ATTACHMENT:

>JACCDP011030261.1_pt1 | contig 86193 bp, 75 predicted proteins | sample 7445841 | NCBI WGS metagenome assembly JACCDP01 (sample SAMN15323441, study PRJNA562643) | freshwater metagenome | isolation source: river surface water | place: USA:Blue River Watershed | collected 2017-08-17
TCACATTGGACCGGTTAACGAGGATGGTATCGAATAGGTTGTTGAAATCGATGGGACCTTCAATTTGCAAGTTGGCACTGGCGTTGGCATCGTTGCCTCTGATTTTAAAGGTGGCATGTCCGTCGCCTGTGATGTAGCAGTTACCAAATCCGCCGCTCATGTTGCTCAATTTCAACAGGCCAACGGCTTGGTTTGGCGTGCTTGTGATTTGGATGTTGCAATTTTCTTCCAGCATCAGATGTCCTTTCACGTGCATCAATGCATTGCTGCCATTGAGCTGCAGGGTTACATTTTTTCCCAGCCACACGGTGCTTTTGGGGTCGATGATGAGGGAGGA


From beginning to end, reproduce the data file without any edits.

>JACCDP011030261.1_pt1 | contig 86193 bp, 75 predicted proteins | sample 7445841 | NCBI WGS metagenome assembly JACCDP01 (sample SAMN15323441, study PRJNA562643) | freshwater metagenome | isolation source: river surface water | place: USA:Blue River Watershed | collected 2017-08-17
TCACATTGGACCGGTTAACGAGGATGGTATCGAATAGGTTGTTGAAATCGATGGGACCTTCAATTTGCAAGTTGGCACTGGCGTTGGCATCGTTGCCTCTGATTTTAAAGGTGGCATGTCCGTCGCCTGTGATGTAGCAGTTACCAAATCCGCCGCTCATGTTGCTCAATTTCAACAGGCCAACGGCTTGGTTTGGCGTGCTTGTGATTTGGATGTTGCAATTTTCTTCCAGCATCAGATGTCCTTTCACGTGCATCAATGCATTGCTGCCATTGAGCTGCAGGGTTACATTTTTTCCCAGCCACACGGTGCTTTTGGGGTCGATGATGAGGGAGGA